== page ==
If you're on permanent or temporary disability from your job, you can refinance your existing mortgage loan to take advantage of lower rates or better repayment terms. You have two options: If your monthly income with your disability payments is enough to cover your total monthly debt and the new mortgage payment -- totaling less than 36 percent of your monthly income -- you qualify for a standard refinance. If not, you can ask your mortgage lender for a loan modification to lower your interest rate or change other mortgage terms, also resulting in lower monthly payments.
Find the financial paperwork that you'll need to send to your mortgage lender to begin the refinance process. This includes a copy of your mortgage statement, copies of your two most recent disability payments, copies of your two most recent federal income tax returns, copies of your credit-card bills, and copies of statements from any other loans, such as student or car loans.
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Call your mortgage lender at the number listed on your current mortgage statement. Explain that you are on disability but that you'd like to refinance your mortgage loan. If you're having trouble making your mortgage payments because your income has dropped, tell your lender.
Give your lender permission to run a credit check. This will produce your three-digit credit score. Lenders rely on credit scores to determine if a borrower is a risky bet or a safe one. Borrowers with scores of 720 or above generally qualify for the lowest interest rates.
Give your lender the OK to order an appraisal of your house. You'll have to pay about $400 to have an appraiser determine your home's current value. You'll need this even if you have an existing county appraisal for tax purposes on your home. The appraisal determines whether you have enough equity in your home to qualify for a refinance. If your home has dropped in value, you might not have the necessary equity.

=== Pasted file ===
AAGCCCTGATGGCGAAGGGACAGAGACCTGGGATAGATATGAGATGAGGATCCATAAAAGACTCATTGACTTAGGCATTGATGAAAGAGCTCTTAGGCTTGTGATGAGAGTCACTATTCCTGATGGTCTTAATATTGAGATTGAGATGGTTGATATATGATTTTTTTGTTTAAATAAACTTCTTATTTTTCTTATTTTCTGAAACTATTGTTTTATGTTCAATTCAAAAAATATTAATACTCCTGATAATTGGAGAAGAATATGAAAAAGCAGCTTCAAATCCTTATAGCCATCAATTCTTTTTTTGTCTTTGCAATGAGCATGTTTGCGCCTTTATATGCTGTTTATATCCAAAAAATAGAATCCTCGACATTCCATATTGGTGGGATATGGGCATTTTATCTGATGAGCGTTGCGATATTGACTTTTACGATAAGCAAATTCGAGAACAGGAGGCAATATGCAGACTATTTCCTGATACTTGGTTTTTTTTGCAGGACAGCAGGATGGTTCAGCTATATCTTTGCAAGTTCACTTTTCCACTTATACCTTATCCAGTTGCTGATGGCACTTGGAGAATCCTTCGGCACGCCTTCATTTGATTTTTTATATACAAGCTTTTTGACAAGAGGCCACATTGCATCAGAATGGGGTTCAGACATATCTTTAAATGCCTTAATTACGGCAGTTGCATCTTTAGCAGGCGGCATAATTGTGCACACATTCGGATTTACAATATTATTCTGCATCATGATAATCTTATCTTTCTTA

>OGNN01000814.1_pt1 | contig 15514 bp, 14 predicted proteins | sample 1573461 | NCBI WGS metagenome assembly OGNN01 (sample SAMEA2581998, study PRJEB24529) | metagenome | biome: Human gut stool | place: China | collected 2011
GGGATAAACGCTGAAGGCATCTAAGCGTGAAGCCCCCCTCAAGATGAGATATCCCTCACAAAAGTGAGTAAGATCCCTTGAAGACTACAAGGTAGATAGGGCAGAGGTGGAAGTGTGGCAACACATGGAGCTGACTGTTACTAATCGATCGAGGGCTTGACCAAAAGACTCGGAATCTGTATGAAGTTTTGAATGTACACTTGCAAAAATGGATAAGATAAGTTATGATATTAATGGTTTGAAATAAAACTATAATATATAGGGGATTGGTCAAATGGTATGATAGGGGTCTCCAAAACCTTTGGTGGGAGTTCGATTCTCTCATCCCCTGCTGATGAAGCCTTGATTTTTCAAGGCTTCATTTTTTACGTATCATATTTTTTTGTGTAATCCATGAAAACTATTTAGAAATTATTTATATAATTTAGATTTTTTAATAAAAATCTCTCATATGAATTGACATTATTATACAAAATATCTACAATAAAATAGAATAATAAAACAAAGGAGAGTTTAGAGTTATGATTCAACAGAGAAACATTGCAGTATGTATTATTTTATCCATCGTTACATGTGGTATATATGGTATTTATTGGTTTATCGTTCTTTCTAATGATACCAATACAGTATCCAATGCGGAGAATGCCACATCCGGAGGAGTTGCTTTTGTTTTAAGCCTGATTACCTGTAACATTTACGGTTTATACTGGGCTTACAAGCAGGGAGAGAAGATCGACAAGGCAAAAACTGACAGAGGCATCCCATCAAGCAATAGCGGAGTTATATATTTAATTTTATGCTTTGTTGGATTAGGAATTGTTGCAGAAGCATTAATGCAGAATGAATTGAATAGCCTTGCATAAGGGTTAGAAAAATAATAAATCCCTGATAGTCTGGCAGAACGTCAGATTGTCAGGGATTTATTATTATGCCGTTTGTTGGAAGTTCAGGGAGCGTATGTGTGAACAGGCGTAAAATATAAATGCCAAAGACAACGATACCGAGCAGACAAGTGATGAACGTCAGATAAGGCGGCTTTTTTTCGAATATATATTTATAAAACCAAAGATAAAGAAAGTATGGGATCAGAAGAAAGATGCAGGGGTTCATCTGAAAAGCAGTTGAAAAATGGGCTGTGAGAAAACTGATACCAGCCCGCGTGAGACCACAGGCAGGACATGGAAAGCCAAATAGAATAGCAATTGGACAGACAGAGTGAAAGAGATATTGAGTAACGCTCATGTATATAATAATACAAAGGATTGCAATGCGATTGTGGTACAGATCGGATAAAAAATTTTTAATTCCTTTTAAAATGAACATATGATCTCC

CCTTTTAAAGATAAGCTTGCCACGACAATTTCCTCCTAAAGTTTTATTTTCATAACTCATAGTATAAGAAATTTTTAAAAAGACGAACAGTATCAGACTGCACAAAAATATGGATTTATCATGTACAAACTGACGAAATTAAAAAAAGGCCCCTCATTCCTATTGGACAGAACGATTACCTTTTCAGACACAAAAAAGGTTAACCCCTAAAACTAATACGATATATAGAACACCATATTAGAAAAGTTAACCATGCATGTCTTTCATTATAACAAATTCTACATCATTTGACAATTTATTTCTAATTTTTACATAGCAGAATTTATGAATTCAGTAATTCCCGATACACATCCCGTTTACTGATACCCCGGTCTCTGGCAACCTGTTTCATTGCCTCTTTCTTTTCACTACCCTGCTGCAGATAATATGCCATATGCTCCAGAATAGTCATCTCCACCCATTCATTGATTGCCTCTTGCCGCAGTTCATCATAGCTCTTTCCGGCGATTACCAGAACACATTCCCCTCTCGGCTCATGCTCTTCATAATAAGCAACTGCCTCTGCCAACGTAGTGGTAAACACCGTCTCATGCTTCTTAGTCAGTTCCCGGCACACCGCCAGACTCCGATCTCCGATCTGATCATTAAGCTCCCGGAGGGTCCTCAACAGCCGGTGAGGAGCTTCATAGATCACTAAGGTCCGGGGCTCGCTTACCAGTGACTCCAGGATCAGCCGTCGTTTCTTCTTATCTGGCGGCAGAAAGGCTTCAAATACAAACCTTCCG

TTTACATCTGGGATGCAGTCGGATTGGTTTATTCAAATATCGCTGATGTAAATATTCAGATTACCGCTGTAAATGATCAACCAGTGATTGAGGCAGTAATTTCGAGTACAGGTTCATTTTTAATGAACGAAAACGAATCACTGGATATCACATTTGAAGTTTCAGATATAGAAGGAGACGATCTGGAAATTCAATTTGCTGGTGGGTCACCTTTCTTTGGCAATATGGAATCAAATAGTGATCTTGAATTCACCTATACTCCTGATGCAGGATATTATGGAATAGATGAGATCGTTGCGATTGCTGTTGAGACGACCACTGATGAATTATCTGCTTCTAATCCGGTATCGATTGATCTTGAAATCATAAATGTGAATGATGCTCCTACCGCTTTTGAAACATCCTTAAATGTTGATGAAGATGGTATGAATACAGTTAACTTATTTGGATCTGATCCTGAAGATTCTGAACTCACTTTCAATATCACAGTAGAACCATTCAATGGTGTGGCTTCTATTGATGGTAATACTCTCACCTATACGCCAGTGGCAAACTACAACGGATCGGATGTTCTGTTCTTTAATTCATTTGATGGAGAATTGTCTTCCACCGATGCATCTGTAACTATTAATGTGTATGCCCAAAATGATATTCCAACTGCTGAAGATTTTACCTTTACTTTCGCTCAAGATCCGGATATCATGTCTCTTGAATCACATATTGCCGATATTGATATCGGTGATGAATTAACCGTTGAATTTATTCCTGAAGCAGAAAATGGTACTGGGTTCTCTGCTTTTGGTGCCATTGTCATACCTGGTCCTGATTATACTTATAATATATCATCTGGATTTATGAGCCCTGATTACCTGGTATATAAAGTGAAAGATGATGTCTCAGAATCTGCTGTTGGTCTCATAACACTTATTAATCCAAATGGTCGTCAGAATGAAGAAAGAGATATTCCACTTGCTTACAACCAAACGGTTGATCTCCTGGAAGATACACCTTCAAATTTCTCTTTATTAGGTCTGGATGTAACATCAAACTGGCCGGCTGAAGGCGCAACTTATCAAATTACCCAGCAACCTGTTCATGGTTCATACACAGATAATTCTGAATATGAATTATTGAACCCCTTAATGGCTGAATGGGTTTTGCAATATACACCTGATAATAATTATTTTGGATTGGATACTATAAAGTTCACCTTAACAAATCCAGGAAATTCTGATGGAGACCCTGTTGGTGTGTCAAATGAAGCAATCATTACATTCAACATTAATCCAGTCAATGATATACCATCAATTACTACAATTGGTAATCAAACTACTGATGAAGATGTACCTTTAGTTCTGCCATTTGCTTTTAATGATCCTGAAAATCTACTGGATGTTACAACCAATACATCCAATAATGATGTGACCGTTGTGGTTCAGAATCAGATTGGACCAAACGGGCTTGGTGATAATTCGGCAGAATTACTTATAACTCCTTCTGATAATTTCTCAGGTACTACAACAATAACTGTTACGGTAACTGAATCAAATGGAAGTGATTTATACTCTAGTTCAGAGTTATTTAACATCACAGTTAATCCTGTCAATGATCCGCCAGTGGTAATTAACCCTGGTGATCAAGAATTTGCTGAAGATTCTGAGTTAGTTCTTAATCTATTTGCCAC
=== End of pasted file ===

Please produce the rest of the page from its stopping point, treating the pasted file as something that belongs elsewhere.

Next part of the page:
Send your lender the documents it requests, including the refinance application signed by all borrowers. Your lender will analyze these to determine if you have the financial means to make your new payments with disability income should a mortgage refinance go through.
Ask for a loan modification if your monthly income with your disability payments isn't high enough, or if your home's appraised value is too low to qualify for a refinance. Your lender, at its discretion, may lower your monthly interest rate, lower the principal balance on your loan, or change other terms of your loan to provide you with a lower monthly payment. You generally have to be struggling to make your mortgage payments, however, to qualify for a loan modification.
Sign the closing documents to make your refinance official if your lender approves you for a refinance or modification. You and the lender will set a closing date to do this.
Call at least two mortgage lenders if your current one does not approve you for a refinance. You are not required to work with your existing lender to refinance your home loan. You can only modify your loan through your current lender.
Things You'll Need
Current mortgage statement
Two most recent disability checks
Proof of other monthly income
Account statements showing how much you owe
Two most recent federal income tax returns